4. If my status is a non resident I do not have to pay taxes in Canada?

5. What can I do to still receive child tax benefit and GST/HST even if  I´m not living in Canada but do report income and pay taxes? Or how do I pay taxes while living outside Canada?


I agree with on-hold that you should probably call the CRA to get the answers.  However, my understanding based on this (http://www.cra-arc.gc.ca/bnfts/cctb/fq_qlfyng-eng.html#q4) is that you have to be residing in Canada to be eligible for the CCTB, regardless of what your tax status is or whether you are paying universal income tax.
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ArleneAlejandra
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« Reply #26 on: December 04, 2013, 10:03:07 pm »

Yes, I think what I will do is call the CRA, explain exactly what I want to do, fill out the NR73 form and they will tell me what to do and if I will be entitled to receive any benefits at all or not. CRA I think is the only one who can clarify any doubts. But most likely I will not be entitled to receive any benefits since I am not living in Canada (and it makes sense in a way) and I need to be sure about univeral income, paying taxes, tax refunds, etc.

Thanks for your suggestions.
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upset
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« Reply #27 on: June 05, 2014, 01:35:35 pm »

If you are staying outside of Canada temporarily then you are still resident of Canada for tax purposes because you are not severing your ties with Canada (you will have probably home, family ties, accounts, and intention to return to Canada). As you will be considered resident for tax purposes you will have to file income tax return and also be eligible for all benefits including child tax benefit.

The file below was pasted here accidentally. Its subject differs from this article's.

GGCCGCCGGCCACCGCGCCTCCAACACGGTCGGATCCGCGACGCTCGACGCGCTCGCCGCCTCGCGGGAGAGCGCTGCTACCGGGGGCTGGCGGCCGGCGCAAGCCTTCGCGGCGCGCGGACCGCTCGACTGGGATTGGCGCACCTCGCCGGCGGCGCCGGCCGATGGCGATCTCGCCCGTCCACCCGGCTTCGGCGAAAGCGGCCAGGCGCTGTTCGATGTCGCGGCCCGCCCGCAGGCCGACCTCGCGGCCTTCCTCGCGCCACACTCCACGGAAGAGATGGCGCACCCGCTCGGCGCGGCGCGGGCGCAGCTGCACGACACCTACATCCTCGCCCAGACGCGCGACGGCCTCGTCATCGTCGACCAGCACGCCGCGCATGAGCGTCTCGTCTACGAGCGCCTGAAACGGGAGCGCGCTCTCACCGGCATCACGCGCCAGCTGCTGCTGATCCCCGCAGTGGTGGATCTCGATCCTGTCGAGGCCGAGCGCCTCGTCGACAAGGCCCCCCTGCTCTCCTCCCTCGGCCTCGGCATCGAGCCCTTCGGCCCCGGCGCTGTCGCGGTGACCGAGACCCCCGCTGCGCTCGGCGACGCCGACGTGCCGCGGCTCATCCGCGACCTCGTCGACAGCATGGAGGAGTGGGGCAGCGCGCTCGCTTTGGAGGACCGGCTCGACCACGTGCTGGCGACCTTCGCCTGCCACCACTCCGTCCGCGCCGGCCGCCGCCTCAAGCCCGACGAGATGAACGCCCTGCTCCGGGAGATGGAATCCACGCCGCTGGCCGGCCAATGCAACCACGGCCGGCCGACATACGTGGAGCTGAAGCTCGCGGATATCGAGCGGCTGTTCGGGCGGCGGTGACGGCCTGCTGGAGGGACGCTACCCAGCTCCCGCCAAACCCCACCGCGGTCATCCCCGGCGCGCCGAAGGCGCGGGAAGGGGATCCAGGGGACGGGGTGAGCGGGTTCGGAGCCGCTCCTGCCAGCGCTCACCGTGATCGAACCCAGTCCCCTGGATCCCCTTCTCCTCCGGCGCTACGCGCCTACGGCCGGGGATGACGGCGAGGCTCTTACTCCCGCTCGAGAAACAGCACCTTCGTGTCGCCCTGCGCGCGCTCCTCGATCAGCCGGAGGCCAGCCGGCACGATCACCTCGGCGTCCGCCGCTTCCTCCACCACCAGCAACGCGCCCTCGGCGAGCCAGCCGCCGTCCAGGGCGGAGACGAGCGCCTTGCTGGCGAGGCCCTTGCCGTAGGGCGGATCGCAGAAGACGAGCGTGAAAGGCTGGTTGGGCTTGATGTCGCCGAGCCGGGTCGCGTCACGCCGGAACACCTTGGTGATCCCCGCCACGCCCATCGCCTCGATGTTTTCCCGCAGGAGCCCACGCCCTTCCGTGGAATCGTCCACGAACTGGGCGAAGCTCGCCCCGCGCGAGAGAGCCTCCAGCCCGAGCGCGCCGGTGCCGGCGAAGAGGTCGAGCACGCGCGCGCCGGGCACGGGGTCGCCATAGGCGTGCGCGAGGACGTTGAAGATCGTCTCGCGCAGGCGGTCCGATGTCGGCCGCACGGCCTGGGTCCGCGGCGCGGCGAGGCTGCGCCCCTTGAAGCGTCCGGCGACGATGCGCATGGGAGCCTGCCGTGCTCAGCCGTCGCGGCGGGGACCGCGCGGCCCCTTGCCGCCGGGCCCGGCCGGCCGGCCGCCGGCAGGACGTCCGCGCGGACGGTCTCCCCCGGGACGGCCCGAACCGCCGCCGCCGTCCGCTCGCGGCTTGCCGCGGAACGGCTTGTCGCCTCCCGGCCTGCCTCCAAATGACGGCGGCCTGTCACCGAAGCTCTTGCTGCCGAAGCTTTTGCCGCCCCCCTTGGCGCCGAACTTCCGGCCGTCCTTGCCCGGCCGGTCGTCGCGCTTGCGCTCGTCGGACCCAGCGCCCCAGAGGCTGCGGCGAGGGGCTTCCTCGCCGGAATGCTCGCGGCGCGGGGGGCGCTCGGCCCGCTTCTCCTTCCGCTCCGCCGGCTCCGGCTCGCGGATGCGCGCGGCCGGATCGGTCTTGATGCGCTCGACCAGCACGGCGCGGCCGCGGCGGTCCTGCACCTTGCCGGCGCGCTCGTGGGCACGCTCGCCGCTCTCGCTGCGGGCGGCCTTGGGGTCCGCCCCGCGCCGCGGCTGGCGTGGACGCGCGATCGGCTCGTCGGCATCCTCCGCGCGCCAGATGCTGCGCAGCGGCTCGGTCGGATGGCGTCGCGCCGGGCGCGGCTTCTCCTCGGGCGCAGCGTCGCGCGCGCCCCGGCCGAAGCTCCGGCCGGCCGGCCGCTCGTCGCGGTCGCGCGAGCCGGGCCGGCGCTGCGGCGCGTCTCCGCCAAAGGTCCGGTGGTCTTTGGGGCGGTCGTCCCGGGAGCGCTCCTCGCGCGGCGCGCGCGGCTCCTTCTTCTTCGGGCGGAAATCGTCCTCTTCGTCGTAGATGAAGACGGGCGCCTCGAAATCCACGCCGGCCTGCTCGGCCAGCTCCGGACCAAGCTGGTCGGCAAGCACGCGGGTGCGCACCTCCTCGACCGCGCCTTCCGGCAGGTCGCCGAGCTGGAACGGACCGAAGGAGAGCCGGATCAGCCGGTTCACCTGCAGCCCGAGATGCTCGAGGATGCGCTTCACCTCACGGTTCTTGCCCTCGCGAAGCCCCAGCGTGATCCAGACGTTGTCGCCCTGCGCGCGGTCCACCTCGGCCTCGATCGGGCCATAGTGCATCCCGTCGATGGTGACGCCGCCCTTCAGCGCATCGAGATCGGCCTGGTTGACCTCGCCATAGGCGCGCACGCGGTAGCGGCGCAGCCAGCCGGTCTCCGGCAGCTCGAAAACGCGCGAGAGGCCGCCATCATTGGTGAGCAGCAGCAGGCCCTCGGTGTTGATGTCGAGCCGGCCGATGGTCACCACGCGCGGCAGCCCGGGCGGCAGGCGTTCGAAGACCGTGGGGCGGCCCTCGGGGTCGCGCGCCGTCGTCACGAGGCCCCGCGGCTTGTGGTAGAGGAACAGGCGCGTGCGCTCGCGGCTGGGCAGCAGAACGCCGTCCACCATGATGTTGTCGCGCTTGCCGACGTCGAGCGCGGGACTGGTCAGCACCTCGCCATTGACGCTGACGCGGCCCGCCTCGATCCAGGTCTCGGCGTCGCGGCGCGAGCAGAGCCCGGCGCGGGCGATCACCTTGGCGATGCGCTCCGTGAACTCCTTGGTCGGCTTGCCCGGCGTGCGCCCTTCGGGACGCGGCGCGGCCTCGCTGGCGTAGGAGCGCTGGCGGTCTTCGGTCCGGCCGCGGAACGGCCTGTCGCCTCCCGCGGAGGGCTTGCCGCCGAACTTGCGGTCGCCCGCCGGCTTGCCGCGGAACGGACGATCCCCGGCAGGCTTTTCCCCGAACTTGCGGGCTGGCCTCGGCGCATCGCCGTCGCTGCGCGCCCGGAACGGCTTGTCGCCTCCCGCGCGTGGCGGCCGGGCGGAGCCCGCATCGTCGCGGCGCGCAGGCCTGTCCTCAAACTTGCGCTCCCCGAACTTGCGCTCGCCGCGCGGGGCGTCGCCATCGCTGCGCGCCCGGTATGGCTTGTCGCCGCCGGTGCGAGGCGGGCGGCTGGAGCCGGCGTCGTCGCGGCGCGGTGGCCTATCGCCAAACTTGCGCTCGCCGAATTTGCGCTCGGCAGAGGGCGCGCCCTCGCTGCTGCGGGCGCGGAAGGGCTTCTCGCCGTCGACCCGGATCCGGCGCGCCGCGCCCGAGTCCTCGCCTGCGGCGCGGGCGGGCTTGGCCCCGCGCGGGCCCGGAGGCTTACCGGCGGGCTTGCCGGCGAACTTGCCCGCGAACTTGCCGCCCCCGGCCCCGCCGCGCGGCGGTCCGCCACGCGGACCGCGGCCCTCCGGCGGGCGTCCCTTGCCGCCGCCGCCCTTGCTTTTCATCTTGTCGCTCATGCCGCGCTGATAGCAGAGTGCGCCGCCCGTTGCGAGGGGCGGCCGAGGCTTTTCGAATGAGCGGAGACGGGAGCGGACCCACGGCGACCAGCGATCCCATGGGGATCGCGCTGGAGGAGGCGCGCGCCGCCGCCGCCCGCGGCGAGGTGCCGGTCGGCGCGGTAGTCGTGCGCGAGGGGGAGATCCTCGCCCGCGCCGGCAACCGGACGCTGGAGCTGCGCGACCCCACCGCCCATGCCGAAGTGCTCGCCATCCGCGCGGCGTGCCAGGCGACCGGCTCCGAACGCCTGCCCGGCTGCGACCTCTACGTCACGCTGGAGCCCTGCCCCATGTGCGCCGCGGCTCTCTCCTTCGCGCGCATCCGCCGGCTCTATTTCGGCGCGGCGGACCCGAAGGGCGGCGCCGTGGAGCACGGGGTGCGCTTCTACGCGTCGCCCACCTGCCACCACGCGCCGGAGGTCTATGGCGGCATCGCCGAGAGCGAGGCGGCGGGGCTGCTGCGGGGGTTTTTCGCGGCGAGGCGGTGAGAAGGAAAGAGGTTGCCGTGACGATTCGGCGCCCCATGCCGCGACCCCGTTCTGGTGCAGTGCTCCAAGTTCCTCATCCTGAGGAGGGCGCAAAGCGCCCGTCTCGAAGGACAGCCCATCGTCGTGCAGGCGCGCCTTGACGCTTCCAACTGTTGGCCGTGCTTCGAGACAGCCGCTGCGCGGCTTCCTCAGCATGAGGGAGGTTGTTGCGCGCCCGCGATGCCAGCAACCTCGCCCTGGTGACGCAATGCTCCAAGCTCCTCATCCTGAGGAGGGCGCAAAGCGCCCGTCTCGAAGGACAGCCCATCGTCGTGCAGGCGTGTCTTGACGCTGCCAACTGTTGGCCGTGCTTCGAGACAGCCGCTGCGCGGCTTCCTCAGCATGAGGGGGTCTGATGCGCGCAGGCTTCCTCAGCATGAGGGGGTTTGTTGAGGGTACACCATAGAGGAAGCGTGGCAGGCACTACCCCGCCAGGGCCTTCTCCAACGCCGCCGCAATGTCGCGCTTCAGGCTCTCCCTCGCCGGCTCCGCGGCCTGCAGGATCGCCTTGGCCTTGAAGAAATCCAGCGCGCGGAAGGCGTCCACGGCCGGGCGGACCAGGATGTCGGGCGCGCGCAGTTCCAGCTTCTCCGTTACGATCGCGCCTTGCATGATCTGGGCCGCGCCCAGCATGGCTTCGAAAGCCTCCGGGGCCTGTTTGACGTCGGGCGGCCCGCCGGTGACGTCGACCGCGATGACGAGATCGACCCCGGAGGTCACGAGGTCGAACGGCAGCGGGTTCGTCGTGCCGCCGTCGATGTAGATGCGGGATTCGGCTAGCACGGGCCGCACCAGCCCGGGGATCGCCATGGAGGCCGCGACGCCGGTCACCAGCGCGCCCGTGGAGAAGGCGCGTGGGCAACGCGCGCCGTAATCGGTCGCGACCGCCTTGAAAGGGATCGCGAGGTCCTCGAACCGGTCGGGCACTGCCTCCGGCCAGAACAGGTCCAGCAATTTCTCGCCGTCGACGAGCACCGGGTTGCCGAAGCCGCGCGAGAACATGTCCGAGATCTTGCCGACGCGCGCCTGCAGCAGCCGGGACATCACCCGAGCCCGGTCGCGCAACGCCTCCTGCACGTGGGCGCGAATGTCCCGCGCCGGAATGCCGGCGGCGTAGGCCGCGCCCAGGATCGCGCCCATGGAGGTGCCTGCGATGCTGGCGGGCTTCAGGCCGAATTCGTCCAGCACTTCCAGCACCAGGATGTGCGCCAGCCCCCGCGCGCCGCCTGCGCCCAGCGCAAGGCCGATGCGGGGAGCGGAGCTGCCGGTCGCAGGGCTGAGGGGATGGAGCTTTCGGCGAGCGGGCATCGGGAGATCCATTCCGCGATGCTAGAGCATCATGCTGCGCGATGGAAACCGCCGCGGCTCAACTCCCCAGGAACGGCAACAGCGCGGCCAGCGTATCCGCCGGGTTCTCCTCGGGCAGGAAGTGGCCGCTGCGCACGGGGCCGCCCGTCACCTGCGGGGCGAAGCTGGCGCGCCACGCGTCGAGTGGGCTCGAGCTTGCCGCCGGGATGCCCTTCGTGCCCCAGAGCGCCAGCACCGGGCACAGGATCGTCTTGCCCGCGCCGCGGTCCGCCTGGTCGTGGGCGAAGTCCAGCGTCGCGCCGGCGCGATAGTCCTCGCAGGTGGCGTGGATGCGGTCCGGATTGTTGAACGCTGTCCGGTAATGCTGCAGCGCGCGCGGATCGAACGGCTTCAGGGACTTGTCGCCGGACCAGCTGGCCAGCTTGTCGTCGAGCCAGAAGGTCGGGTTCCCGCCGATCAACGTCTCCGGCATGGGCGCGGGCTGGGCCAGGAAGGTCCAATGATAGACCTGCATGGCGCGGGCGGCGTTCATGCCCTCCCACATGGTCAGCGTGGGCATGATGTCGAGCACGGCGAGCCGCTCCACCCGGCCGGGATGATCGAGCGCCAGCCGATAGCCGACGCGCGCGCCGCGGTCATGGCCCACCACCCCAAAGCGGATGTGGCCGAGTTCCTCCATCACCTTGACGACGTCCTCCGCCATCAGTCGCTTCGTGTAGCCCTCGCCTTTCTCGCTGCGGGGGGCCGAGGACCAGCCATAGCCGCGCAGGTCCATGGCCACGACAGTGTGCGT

If you plan to stay permanently or for very extended period of time (6 month and over) then you most probably will not be considered resident for tax purposes. And to prove otherwise will be problematic. Since you will not be considered resident you may not do your Canadian income tax but also will not be eligible for all benefits including Child Tax Benefits.
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carinacarina
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« Reply #28 on: September 03, 2014, 05:36:30 pm »

Yes, I think what I will do is call the CRA, explain exactly what I want to do, fill out the NR73 form and they will tell me what to do and if I will be entitled to receive any benefits at all or not. CRA I think is the only one who can clarify any doubts. But most likely I will not be entitled to receive any benefits since I am not living in Canada (and it makes sense in a way) and I need to be sure about univeral income, paying taxes, tax refunds, etc.

Thanks for your suggestions.

i know this has been a long time since u have posted this im just wondering if u ever found out and got an answer as to what u were entitled too?? im actually going through the same thing...